written by LOU BLASER

A version of this essay first appeared in Midlife Cues, a weekly newsletter about intentional living in our middle years. Get it in your inbox; you're going to love it.


A book I’m currently reading challenges me. It is asking me to suspend my disbelief and fight the urge to look for evidence of its veracity from past experiences.

I may just end up throwing the dang book at the wall, TBH. But for now, I read a few pages every day and remind myself to keep an open mind. Which, I suppose, is the lesson to be learned.

One particular idea has lodged itself in my brain. The author, Joe Dispenza, writes:

You and I have been conditioned into believing that we need a reason for joy, a motivation to feel gratitude, grounds to be in a state of love. That’s relying on external reality to make us feel different internally; it’s Newton’s model.

Dispenza is asking us to change our relationship with gratitude. To begin to feel grateful before — not after. Not to wait for things to happen before we can feel thankful.

Can you give thanks for something that exists as a potential […] but has not happened? If so, you are moving from cause and effect (waiting for something outside of you to make a change inside of you) to causing an effect (changing something inside of you to produce an effect outside of you).

From cause and effect to causing an effect.

There’s an element of this that comes dangerously close to the Law of Attraction, which is why this idea is difficult for me to read. The Secret was one book I DID hurl at the wall.

On the other hand, research on how our brain functions points to how our brain constructs the reality it wants to see.

Our brains also unconsciously bend our perception of reality to meet our desires or expectations.

If we can visualize (i.e., let our brains see) the desired situation, and feel grateful for that situation before it actually happens, as Dispenza suggests, then we can begin to feel the positive emotions that accrue from that gratitude.

And emotions, as James Clear discusses in Atomic Habits, ultimately drive behavior.

Every decision is an emotional decision at some level. Whatever your logical reasons are for taking action, you only feel compelled to act on them because of emotion.

So, in a way, by being grateful in advance, we are encouraging the positive emotions that will drive the behavior that will lead us to the desired result for which we are grateful to begin with.

It’s a little like skating to where the puck will be, a quote often attributed to hockey legend Wayne Gretzky.

But instead of simply projecting where it might be, it’s about actively engineering where you want it to be.

What do you think? Are you sold?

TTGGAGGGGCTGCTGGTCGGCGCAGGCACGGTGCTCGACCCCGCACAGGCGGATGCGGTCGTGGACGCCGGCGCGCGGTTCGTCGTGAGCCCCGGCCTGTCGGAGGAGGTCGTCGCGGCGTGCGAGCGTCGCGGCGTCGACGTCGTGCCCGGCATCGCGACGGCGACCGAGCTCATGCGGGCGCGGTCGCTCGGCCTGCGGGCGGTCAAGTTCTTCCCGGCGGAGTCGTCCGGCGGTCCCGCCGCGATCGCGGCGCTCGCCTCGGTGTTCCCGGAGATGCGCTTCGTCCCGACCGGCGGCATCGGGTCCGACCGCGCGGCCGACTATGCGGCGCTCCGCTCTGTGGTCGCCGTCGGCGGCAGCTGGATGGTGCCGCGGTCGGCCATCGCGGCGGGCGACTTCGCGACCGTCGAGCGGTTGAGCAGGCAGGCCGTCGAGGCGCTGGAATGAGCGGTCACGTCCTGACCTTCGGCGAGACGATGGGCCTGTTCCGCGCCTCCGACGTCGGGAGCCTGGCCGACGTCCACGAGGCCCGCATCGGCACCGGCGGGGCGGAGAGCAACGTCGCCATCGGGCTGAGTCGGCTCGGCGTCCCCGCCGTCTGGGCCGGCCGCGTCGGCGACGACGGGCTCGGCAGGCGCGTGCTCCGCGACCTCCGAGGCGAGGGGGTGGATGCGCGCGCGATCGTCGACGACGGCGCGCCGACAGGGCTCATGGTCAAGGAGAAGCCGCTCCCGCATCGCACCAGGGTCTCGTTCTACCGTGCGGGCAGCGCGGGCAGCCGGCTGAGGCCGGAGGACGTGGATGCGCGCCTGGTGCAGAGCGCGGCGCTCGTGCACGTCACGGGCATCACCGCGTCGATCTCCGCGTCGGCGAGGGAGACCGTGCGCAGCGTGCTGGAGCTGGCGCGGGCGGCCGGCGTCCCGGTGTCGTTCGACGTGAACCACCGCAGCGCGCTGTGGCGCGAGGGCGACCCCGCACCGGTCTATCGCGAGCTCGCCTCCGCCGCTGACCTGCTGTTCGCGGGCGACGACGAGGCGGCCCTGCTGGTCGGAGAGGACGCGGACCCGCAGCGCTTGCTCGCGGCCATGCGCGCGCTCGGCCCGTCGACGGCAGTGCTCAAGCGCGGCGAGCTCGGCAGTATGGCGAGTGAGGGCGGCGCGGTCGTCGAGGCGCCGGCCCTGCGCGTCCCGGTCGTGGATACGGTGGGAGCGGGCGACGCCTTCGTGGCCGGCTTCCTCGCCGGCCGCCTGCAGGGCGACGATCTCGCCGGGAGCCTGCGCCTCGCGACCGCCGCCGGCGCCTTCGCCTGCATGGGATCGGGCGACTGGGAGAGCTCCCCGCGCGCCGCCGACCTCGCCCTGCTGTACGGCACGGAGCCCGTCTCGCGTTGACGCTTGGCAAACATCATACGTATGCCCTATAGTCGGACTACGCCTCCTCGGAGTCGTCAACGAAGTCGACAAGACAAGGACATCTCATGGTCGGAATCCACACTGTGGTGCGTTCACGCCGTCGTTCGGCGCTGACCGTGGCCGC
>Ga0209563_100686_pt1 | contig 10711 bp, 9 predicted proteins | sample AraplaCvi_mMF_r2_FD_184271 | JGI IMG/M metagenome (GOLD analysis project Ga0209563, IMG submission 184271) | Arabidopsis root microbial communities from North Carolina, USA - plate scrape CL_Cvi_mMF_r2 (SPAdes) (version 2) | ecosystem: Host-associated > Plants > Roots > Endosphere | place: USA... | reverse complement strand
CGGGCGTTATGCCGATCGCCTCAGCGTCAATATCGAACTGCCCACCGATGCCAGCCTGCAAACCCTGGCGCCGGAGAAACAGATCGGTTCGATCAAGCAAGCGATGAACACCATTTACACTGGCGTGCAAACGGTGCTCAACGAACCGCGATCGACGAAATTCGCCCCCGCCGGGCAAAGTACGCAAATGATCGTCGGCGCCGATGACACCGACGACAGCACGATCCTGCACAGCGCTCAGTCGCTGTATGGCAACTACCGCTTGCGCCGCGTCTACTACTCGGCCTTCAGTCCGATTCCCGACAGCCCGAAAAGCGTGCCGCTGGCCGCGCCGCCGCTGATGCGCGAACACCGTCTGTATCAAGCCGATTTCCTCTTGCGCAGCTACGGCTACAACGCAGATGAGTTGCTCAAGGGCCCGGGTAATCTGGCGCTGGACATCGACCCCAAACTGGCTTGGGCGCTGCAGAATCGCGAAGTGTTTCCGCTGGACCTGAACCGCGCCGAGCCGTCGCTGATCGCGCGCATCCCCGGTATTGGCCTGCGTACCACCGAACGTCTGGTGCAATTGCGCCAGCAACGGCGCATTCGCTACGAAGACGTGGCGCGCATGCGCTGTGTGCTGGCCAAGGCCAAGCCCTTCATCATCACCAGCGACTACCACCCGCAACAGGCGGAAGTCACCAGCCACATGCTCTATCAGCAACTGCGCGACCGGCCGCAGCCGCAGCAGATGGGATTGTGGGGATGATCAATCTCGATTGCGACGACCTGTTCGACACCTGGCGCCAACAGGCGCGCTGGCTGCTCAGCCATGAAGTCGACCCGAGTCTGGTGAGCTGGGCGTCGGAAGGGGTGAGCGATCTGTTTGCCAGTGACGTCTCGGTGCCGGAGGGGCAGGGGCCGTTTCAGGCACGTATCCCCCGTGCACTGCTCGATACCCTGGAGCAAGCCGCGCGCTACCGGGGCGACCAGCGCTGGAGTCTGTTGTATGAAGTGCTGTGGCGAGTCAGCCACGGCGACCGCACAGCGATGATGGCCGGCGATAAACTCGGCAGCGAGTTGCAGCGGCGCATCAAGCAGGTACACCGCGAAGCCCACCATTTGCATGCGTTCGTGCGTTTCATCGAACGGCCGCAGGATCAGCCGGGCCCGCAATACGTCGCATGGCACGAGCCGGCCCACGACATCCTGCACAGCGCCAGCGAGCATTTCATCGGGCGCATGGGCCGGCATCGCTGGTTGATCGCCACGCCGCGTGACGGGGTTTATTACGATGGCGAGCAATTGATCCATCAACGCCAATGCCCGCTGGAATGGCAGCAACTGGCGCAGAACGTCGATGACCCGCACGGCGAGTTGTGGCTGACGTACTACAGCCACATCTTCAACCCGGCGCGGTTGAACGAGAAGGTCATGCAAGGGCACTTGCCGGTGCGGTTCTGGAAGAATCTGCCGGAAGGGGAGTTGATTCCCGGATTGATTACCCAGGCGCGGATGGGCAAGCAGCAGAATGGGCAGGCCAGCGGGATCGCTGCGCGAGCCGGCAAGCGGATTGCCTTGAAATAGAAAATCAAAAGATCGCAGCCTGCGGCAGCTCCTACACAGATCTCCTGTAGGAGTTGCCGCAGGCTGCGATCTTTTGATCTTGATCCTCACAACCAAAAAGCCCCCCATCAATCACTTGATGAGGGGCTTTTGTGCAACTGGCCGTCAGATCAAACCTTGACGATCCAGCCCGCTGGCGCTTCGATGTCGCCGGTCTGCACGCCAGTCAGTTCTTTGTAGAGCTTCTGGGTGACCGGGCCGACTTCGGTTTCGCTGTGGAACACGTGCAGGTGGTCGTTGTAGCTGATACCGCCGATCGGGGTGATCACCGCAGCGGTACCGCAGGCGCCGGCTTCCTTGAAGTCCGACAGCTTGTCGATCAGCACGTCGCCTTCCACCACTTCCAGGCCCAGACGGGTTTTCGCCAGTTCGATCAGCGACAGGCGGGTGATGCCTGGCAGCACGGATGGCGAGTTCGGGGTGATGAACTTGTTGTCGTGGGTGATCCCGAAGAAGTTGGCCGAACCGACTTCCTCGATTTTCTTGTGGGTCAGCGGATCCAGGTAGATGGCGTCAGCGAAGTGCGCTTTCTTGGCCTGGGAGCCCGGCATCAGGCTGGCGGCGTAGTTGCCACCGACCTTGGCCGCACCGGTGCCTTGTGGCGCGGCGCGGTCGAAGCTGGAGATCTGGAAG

• Social scientist and Harvard professor Arthur C. Brooks makes a case for choosing to feel grateful — even when we don’t feel it. Acting grateful does not make us inauthentic. “Building the best life does not require fealty to feelings in the name of authenticity, but rather rebelling against negative impulses and acting right even when we don’t feel like it. In a nutshell, acting grateful can actually make you grateful.” Not only will acting grateful make us happier, it also tends to bring out the best in people around us. Choose to be grateful. It will make you happier.
  • “It is human nature to fall into when thinking: I’ll be happy when such-and-such happens. We do this with happiness, and we do it with gratitude as well. […] It is as if we are waiting for good fortune to come our way first. A growing body of research says we should not postpone gratitude. We can learn to jump-start gratefulness even when we are not in the mood. Moreover, it is precisely when facing difficulties that practicing gratitude can have its greatest impact.” Science Says You Shouldn’t Wait For Things to Go Well Before Showing Gratitude
  • While we’re on the subject of being grateful in advance, if you find yourself writing “Thanks in advance” in your emails, you might want to reconsider. It’s a fairly loaded way of signing-off emails and can lead to some misunderstandings. Grammarly offers five alternative ways to say “thank you in advance”. (Oh, I know it’s not exactly the same thing 😉)


“It’s important to think outside of the box when it comes to gratitude. Mother Theresa talked about how grateful she was to the people she was helping, the sick and dying in the slums of Calcutta, because they enabled her to grow and deepen her spirituality. That’s a very different way of thinking about gratitude—gratitude for what we can give as opposed to what we receive.” — Robert A. Emmons, leading scientific expert on gratitude


Meet Generation Jones’er Bernie Borges

Two of the many fascinating things I learned about Bernie is that (1) he has been working out consistently every morning, at 6 am Monday-Friday, for the last forty years (!). And (2) he has been told that he sounds like Casey Kasem. 😉

Here’s a quick profile of Bernie.


Some people, apparently, are just naturally predisposed to feel more grateful than others — as in, they actually have the gene associated with gratitude.

Unfortunately, I’m not one of them 🥺 and have to work on a deliberate gratitude practice.

How about you? Do you find it easy to feel grateful all the time?

Best wishes for a joyful and easeful week ahead.

Cool beans,
Lou Blaser


A former management consultant and IT leader, Lou Blaser is the editor of Midlife Cues and the host of the Second Breaks podcast. She is also the author of Break Free: The Courage to Reinvent Yourself and Your career. Lou’s work is focused on exploring how to navigate, thrive, and turn midlife into the best phase in our life.